Equinor began production from the Utgard field, a cross border gas and condensate field in the North Sea with two wells; one on the UK side and one on the Norwegian side. The Utgard field will provide high value and low carbon intensity barrels.
During 1982 the field was firstly discovered and although several times interested parties thought of developing it, they didn’t proceed. However, in 2016, Equinor acquired the U.K. share of the discovery aiming to the field’s further development.
Namely, this is the company’s first step on leading a field development for recovering resources across the border between the Norwegian and U.K. continental shelves. The field development includes two wells from a subsea template which are connected to the Sleipner field through a pipeline and an umbilical. The template is located on the Norwegian side of the border, with one well on each side.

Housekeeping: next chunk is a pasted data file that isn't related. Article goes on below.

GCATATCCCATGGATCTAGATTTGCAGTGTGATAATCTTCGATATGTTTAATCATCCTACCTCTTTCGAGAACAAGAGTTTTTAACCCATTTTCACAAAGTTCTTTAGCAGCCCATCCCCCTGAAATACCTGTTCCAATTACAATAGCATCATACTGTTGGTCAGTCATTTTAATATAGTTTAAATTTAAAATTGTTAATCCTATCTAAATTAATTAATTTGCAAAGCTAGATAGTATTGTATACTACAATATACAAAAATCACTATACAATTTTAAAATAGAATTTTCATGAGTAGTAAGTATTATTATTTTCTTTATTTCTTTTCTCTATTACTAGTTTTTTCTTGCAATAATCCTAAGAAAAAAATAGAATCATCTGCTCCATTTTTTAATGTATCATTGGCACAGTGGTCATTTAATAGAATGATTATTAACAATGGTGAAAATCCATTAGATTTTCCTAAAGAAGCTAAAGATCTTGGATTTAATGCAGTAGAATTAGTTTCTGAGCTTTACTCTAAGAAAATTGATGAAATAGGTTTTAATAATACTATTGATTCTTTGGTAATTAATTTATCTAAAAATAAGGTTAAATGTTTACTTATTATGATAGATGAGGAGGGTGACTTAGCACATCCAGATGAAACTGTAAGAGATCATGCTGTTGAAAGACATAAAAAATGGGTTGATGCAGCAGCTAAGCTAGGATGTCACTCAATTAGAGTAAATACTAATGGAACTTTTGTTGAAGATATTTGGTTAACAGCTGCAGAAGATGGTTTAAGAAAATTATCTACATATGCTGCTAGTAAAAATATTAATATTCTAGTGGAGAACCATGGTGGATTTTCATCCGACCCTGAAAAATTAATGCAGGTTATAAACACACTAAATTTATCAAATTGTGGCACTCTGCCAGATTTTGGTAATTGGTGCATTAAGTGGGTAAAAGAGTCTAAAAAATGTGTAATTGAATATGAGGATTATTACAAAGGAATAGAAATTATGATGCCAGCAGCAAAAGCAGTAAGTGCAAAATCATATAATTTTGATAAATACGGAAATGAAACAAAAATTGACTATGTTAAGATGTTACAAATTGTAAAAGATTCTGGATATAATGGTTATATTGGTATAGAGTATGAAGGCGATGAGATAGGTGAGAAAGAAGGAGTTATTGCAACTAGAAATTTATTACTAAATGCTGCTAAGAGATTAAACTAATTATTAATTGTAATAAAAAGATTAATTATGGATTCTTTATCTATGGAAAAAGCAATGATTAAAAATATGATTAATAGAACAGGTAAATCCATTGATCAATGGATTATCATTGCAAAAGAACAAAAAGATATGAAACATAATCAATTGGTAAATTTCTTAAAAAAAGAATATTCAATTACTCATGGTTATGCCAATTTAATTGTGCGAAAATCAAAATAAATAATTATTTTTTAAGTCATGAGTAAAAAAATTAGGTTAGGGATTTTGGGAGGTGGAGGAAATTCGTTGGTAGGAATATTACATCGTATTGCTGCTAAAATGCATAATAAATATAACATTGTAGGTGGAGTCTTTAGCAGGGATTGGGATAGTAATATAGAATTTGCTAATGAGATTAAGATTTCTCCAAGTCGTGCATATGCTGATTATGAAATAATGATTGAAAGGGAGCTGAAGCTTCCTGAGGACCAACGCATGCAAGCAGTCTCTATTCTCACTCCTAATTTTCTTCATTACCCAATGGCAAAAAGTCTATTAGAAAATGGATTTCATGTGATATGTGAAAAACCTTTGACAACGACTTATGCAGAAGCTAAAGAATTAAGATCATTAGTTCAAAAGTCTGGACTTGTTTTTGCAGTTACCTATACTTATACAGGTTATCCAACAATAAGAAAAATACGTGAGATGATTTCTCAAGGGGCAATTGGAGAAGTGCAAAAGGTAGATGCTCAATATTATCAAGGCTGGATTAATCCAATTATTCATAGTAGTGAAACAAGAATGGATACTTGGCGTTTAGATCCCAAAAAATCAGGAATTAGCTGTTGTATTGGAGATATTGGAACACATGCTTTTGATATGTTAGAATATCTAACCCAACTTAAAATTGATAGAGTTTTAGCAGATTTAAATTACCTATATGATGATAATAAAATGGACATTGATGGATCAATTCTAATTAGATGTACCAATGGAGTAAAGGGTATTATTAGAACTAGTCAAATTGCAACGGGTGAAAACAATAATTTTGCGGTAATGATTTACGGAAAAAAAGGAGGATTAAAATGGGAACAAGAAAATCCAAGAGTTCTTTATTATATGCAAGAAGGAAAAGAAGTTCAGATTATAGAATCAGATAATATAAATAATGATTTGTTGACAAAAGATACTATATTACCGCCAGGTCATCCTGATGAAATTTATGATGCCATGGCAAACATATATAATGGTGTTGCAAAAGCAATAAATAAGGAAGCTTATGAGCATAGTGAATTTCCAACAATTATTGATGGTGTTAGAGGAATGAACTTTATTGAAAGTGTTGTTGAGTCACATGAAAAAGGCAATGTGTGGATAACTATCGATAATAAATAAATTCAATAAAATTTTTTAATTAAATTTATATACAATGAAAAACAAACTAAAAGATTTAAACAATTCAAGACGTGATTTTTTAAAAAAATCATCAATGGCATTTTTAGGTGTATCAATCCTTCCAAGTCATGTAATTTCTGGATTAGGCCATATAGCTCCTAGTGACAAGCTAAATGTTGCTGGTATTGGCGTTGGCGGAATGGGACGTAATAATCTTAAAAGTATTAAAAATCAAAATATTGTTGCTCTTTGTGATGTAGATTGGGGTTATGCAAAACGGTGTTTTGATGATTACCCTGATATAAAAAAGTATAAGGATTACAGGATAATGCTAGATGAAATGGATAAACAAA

Recoverable resources are expected to reach 40 million barrels of oil equivalent (boe) with daily production achieving the 43,000 boe approximately.
In fact, Utgard will utilize Sleipner’s facility for CO2 purification and storage.
Equinor will remotely operate the field from the Norwegian Sleipner field. From the latter field the well stream will be processed before dry gas is transferred to the market through the Gassled pipeline system, and liquids are sent through the existing pipeline to Kårstø for further export to Europe.
The field is operated by Equinor Energy (38.44%), Equinor UK (38%), LOTOS Exploration & Production Norge (17.36%) and KUFPEC Norway (6.2%).
In early 2019, the Norwegian oil and gas major, Equinor, began an exploration campaign on the UK continental shelf (UKCS) comprising five wells in 2019, which is a record number for the company.